Only 40% of the world’s population speaks one language, which means the remaining 60% speak at least two fluently. In the United States, our citizens speak at least 350 different languages in their homes, and a good many of those are also fluent in English. With the number of multi-lingual individuals in our communities, it can be tempting to hire a friend, colleague, or student to translate documents for you. However, as the following study shows, multi-lingual individuals without proper training to translate official documents make many common errors.
A 2019 study1 published in the International Journal of Linguistics, Literature and Translation described an experiment conducted by English language majors at the Universitas Negeri Gorontalo in Indonesia. Participating students were in their final year of studies and based upon the completed curricula of several years of intense English language studies, they were expected to have the skills required to accurately translate literary works. Students were provided two essays to translate from Indonesian to English: one argumentative and one comparison/contrast.
What they discovered is that while the students had exemplary academic knowledge of the two languages, they made many errors in their translations. Just some of the common errors included:
- Word forms. Word forms represent the multiple ways a word can appear in a language. For example, “wonderful” can be “full of wonder,” “wonderment,” “wonderful”, “wonderfully,” etc. Students often used the wrong form, which did not make sense within the text.
- Plurality. Errors were made where source text indicated many options but the translated text referred to singular options and vice versa.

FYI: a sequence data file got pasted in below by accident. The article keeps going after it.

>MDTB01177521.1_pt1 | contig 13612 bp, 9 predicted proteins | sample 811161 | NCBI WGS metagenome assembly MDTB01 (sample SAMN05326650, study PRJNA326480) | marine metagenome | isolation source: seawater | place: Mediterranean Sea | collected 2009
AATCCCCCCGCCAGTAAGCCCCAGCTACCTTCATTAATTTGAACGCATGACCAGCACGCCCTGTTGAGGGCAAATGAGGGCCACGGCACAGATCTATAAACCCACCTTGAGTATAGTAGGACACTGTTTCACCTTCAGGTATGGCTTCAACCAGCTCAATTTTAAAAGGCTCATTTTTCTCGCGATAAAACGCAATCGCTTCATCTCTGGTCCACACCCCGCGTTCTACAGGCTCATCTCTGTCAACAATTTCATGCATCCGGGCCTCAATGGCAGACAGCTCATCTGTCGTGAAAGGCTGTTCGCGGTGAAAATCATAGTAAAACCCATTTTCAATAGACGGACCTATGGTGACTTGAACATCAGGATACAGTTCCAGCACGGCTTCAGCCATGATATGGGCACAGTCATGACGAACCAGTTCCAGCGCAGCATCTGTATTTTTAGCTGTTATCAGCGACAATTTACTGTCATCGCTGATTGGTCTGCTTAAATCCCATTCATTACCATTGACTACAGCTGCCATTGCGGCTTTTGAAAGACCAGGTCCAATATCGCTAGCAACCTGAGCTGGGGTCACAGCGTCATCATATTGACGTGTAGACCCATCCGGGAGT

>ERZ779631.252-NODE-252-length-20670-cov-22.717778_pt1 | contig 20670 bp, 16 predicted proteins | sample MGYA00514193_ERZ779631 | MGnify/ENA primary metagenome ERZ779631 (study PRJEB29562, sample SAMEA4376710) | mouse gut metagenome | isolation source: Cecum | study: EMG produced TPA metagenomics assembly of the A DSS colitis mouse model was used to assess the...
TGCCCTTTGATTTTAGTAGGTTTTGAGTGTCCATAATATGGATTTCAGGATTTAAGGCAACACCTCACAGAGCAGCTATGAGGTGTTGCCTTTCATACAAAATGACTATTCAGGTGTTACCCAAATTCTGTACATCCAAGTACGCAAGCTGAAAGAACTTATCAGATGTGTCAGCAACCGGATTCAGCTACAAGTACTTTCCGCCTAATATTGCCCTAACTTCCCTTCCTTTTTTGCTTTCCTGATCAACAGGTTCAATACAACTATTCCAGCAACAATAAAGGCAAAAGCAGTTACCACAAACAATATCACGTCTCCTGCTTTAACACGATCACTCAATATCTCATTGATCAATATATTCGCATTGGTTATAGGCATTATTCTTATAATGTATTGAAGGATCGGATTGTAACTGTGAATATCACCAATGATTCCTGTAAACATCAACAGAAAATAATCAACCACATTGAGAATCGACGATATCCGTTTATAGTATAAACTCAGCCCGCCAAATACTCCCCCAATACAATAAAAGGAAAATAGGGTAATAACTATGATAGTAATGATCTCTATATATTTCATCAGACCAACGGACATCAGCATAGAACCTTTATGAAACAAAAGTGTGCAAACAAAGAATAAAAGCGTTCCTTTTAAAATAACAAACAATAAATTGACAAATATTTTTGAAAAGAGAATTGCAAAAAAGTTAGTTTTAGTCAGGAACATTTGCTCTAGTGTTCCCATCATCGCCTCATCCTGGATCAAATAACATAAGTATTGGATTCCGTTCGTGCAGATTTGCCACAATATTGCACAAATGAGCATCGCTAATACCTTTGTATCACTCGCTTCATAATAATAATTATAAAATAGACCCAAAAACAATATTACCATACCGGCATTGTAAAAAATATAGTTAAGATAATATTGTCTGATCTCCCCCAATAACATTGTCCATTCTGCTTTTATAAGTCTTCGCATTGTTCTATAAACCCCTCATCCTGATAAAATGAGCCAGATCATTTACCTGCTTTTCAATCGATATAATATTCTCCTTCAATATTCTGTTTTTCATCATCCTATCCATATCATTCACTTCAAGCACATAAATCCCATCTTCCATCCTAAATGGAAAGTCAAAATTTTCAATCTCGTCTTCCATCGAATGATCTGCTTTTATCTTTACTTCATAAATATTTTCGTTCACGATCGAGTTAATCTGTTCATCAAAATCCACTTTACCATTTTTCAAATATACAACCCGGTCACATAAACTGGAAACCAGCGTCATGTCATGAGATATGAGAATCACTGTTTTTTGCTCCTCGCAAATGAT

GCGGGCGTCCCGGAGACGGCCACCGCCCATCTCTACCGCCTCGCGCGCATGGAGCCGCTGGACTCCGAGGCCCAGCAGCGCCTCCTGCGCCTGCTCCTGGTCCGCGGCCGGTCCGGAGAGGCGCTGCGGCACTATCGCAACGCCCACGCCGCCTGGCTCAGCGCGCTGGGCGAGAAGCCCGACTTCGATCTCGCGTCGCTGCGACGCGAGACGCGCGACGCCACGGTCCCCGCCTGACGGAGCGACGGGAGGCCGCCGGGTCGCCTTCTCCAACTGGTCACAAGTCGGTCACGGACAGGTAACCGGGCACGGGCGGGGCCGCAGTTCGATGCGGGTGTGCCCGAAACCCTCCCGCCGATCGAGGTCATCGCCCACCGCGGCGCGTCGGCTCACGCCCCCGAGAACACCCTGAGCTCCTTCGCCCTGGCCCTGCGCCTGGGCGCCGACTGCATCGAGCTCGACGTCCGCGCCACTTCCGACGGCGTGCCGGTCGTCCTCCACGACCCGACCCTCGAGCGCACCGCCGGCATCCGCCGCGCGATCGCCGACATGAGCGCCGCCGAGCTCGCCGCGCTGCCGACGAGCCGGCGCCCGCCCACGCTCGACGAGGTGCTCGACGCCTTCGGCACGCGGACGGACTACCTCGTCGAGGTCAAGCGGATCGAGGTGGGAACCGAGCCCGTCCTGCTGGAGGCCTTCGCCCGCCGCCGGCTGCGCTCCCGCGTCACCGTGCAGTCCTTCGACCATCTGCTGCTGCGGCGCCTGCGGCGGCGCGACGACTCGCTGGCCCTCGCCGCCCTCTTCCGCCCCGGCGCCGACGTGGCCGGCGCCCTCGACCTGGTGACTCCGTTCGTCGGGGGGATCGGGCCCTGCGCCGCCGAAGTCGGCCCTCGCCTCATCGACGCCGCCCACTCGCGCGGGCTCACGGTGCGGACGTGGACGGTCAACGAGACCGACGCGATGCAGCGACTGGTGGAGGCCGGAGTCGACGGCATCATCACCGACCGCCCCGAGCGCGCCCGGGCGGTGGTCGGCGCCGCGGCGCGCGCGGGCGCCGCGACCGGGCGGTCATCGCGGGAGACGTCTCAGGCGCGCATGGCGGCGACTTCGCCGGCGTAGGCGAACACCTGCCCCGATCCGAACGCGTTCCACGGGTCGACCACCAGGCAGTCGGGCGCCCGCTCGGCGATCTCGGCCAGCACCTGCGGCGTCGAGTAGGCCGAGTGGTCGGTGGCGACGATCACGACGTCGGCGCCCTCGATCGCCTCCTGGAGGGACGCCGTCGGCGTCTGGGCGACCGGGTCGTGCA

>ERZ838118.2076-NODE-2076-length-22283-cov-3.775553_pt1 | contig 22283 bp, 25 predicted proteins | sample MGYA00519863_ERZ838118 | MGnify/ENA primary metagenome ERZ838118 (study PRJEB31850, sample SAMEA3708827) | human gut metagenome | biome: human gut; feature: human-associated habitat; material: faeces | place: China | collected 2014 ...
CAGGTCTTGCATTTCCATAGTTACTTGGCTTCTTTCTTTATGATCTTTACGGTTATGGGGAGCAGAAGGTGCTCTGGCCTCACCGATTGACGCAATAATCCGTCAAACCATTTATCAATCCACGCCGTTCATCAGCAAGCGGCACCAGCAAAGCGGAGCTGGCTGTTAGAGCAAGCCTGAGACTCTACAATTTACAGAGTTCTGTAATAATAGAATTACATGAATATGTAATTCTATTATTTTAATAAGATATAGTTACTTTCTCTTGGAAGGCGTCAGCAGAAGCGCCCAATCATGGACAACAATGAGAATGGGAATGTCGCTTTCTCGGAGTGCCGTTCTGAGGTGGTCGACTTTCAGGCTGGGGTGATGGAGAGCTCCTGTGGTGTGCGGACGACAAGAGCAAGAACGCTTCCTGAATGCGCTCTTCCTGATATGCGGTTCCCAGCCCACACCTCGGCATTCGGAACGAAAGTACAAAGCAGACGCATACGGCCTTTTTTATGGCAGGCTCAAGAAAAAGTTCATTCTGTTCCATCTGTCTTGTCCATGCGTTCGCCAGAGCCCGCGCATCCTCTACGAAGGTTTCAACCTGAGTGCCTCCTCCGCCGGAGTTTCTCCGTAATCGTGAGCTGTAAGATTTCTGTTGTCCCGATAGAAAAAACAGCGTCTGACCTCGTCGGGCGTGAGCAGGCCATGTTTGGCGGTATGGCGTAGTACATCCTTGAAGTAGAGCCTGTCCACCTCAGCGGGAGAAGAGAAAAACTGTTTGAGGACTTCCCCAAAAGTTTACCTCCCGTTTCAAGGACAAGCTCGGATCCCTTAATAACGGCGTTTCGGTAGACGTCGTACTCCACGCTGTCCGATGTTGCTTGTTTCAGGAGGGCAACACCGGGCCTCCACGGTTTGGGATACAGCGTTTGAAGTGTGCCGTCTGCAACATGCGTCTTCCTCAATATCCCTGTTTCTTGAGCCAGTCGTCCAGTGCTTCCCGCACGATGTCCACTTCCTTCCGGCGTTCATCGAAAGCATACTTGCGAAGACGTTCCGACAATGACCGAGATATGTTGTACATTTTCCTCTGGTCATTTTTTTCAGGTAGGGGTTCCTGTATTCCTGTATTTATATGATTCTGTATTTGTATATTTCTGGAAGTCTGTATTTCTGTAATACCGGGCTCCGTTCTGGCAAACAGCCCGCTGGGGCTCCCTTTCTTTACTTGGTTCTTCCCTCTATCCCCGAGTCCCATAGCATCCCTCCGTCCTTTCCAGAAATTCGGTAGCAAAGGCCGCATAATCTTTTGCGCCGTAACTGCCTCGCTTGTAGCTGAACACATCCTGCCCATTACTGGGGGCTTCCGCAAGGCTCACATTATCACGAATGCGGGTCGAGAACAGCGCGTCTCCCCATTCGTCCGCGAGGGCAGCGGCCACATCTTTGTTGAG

- Degree of comparison. These errors were related to the incorrect use of adjectives like “suitable,” “pretty,” and “stunning.” The words may be similar, but the degrees to which they emphasize the characteristic are different.
- Tenses. Errors were made in past, previous, and future tenses applied to sentences.
- Modal auxiliary. These are words like “could,” “should,” “would,” “may,” and “must” that are used in conjunction with a verb to further describe the intent of the message. By incorrectly applying these descriptors, the meaning of the translated text was altered.
Even greater was the error in how the students performed the work. Translating not only requires that word-for-word choices are accurate, but that the overall intent and meaning of the content is accurately translated in a manner that a person speaking the translated language would understand. The recommended method is to read the work in its entirety first to understand the content as a whole before beginning to translate. In the experiment, students began word for word translating out the gate and with this detailed focus, students “missed the forest for the trees” with their finished works.
What this study shows is that even with the right talents and the best intentions, bilingual individuals do not necessarily have the prerequisite skills specific to accurate translations.
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Napu, Novriyanto & Hasan, Rifal. (2019). Translation Problems Analysis of Students’ Academic Essay. 10.32996/ijllt.2019.2.5.1. ↩